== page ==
As was reported here recently, the BBC News website published an article on May 16th in which it was claimed that the Pope had described the PA’s Mahmoud Abbas as “an angel of peace”. The same claim also appeared in an additional article published on the website the following day, together with a link to the first report.
In fact – as was noted in our report and communicated to the BBC – several Italian language media outlets reported the story somewhat differently and the apparently inaccurate translation seemed to have originated with news agencies.
“So it would appear that there is a distinct possibility that rather than describing Mahmoud Abbas as an ‘angel of peace’, the Pope in fact urged or wished him to become one by taking steps to bring about a peaceful solution to the Arab-Israeli conflict. That, of course, would leave readers with a markedly different impression than the version of the story promoted by the BBC.”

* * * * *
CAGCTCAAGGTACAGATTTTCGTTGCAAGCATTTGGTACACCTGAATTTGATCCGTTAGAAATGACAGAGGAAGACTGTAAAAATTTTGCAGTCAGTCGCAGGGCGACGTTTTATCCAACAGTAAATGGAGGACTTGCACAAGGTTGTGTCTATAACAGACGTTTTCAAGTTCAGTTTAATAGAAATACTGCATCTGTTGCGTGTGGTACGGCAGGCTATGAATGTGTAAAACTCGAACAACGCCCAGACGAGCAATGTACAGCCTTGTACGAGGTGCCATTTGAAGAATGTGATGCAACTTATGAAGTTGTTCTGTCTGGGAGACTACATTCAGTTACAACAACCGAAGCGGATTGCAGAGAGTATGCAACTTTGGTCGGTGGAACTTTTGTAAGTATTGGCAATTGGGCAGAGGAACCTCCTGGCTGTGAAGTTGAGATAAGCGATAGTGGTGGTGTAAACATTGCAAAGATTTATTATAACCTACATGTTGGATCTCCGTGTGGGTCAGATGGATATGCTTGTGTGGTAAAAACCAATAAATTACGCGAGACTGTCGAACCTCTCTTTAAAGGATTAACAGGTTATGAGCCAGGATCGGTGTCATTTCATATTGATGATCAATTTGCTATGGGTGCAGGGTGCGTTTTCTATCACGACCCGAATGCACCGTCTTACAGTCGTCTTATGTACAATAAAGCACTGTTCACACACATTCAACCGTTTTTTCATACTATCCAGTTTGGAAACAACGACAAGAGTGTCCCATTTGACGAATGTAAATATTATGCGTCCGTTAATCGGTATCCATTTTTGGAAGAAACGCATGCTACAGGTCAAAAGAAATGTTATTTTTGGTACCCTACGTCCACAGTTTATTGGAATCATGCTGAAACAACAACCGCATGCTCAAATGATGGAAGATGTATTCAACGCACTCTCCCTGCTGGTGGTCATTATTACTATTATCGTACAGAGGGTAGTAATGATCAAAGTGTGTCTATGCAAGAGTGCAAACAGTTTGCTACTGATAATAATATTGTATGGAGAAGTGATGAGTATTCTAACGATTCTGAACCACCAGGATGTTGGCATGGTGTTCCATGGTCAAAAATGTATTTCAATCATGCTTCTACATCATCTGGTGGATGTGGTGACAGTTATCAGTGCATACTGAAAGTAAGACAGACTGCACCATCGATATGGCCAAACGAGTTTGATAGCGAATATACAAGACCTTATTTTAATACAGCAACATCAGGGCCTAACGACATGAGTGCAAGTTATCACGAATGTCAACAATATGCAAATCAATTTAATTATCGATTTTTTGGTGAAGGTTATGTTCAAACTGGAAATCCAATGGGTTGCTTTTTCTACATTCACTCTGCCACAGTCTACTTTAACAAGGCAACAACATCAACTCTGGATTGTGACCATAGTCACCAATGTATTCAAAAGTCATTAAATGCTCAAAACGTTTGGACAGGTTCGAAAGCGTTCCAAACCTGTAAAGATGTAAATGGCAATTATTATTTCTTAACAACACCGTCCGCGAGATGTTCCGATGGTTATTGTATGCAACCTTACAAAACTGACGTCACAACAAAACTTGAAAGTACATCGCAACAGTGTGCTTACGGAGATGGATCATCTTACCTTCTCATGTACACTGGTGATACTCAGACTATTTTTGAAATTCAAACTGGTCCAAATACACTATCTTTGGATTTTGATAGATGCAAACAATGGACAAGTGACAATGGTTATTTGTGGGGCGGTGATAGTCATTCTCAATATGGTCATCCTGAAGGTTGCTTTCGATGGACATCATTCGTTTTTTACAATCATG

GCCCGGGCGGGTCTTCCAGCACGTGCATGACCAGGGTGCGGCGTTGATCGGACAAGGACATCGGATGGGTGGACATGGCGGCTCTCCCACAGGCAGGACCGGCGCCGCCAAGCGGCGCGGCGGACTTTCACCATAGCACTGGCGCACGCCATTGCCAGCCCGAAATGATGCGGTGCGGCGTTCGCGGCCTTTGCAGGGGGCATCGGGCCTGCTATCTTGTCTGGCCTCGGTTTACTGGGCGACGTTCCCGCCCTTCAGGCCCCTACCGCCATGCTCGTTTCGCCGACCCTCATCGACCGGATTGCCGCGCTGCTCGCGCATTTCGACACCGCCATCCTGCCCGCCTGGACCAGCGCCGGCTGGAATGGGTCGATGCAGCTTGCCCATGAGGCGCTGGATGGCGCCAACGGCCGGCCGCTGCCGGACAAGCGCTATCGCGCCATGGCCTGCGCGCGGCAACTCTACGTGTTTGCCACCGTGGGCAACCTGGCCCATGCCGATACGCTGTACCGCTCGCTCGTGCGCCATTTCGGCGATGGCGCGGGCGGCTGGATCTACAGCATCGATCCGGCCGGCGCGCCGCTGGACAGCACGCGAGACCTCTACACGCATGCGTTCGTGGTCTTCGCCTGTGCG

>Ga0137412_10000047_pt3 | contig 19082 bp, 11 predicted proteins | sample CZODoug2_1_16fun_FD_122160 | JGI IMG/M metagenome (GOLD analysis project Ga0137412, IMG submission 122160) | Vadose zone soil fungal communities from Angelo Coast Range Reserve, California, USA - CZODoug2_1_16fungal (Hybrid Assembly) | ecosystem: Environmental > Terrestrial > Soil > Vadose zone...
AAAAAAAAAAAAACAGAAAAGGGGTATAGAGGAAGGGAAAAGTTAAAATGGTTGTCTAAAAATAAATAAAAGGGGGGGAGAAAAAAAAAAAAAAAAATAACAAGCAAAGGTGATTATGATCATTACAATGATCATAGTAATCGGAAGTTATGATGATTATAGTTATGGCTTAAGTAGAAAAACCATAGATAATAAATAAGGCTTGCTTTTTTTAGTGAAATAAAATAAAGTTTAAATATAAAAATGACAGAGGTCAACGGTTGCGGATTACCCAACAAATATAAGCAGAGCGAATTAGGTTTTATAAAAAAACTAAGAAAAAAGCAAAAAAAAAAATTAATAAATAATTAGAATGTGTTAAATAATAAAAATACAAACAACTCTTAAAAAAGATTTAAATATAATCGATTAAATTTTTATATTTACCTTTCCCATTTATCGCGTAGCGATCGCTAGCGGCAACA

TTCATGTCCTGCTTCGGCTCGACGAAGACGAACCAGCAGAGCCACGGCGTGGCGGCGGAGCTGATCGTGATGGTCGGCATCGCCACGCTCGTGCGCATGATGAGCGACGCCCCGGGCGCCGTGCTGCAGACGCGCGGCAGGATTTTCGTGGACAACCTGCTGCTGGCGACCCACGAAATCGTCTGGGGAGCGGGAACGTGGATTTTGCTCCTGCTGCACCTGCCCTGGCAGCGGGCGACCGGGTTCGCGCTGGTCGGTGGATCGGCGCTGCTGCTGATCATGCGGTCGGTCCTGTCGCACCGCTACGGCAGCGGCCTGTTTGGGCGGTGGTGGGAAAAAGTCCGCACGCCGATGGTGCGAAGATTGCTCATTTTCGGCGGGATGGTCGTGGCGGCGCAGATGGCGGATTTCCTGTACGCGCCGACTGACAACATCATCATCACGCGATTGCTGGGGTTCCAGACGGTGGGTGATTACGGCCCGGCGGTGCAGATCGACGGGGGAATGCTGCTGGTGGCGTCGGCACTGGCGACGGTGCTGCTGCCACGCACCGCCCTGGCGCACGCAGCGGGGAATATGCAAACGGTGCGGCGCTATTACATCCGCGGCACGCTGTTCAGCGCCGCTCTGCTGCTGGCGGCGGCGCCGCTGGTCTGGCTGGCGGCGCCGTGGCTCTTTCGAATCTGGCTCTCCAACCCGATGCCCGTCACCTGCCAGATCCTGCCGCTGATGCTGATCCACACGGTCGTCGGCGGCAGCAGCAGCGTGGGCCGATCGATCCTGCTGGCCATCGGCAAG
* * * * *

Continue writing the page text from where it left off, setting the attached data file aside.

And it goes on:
Two days after the publication of the original report – May 18th – the BBC News website produced an additional article titled “Vatican clarifies Abbas ‘angel of peace’ comments“. Despite the fact that the BBC had been one of many media outlets to promote the dubious claim, in a distinctly detached tone the report informs readers that:
“Journalists from leading news agencies reported that the Pope called Mr Abbas “an angel of peace” when giving him a bronze medallion representing one.
But an Italian newspaper says he merely expressed hope that the president might one day become an angel of peace.
The Vatican’s spokesman said he did not hear the exact words, but that they had been meant as an “encouragement”.”
The section of the BBC’s Editorial Guidelines on accuracy which deals with the subject of ‘managing online content’ states that:
“Unless content is specifically made available only for a limited time period, there is a presumption that material published online will become part of a permanently accessible archive and will not normally be removed.
For news stories, the archive is intended to act as a permanent public record.”
Given that and the appearance of this latest article, one would of course expect to see clarifications appended to the two previous reports in which the inaccurate claim was promoted. At the time of writing, no such clarification appears in either article.